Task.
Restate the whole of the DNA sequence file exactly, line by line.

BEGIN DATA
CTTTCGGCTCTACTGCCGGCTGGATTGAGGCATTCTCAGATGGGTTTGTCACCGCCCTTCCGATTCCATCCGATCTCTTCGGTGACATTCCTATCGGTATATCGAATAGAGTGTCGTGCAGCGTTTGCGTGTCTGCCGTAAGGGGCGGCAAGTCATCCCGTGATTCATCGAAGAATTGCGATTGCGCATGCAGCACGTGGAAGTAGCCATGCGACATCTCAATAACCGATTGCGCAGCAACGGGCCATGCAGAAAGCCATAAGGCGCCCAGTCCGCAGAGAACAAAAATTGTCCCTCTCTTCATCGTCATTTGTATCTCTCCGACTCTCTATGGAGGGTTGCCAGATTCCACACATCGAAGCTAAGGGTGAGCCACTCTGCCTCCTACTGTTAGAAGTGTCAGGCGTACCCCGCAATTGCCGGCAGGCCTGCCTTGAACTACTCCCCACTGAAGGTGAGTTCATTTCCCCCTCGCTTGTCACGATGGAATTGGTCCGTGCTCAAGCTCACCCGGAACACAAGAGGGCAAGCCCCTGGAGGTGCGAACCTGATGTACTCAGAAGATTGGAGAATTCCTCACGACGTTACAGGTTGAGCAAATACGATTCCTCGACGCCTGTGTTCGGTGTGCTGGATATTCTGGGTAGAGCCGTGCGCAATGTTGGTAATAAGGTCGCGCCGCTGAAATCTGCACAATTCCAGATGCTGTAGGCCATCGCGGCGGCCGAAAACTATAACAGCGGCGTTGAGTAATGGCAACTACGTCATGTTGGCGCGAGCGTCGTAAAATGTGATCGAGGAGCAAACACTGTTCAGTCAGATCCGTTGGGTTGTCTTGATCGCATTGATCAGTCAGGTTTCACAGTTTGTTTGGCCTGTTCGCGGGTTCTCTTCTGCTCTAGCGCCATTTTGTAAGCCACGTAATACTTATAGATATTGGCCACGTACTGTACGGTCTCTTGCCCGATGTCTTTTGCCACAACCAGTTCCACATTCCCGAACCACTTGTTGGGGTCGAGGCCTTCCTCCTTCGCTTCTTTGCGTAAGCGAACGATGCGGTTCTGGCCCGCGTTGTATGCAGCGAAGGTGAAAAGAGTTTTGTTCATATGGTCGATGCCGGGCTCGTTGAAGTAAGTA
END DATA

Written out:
CTTTCGGCTCTACTGCCGGCTGGATTGAGGCATTCTCAGATGGGTTTGTCACCGCCCTTCCGATTCCATCCGATCTCTTCGGTGACATTCCTATCGGTATATCGAATAGAGTGTCGTGCAGCGTTTGCGTGTCTGCCGTAAGGGGCGGCAAGTCATCCCGTGATTCATCGAAGAATTGCGATTGCGCATGCAGCACGTGGAAGTAGCCATGCGACATCTCAATAACCGATTGCGCAGCAACGGGCCATGCAGAAAGCCATAAGGCGCCCAGTCCGCAGAGAACAAAAATTGTCCCTCTCTTCATCGTCATTTGTATCTCTCCGACTCTCTATGGAGGGTTGCCAGATTCCACACATCGAAGCTAAGGGTGAGCCACTCTGCCTCCTACTGTTAGAAGTGTCAGGCGTACCCCGCAATTGCCGGCAGGCCTGCCTTGAACTACTCCCCACTGAAGGTGAGTTCATTTCCCCCTCGCTTGTCACGATGGAATTGGTCCGTGCTCAAGCTCACCCGGAACACAAGAGGGCAAGCCCCTGGAGGTGCGAACCTGATGTACTCAGAAGATTGGAGAATTCCTCACGACGTTACAGGTTGAGCAAATACGATTCCTCGACGCCTGTGTTCGGTGTGCTGGATATTCTGGGTAGAGCCGTGCGCAATGTTGGTAATAAGGTCGCGCCGCTGAAATCTGCACAATTCCAGATGCTGTAGGCCATCGCGGCGGCCGAAAACTATAACAGCGGCGTTGAGTAATGGCAACTACGTCATGTTGGCGCGAGCGTCGTAAAATGTGATCGAGGAGCAAACACTGTTCAGTCAGATCCGTTGGGTTGTCTTGATCGCATTGATCAGTCAGGTTTCACAGTTTGTTTGGCCTGTTCGCGGGTTCTCTTCTGCTCTAGCGCCATTTTGTAAGCCACGTAATACTTATAGATATTGGCCACGTACTGTACGGTCTCTTGCCCGATGTCTTTTGCCACAACCAGTTCCACATTCCCGAACCACTTGTTGGGGTCGAGGCCTTCCTCCTTCGCTTCTTTGCGTAAGCGAACGATGCGGTTCTGGCCCGCGTTGTATGCAGCGAAGGTGAAAAGAGTTTTGTTCATATGGTCGATGCCGGGCTCGTTGAAGTAAGTA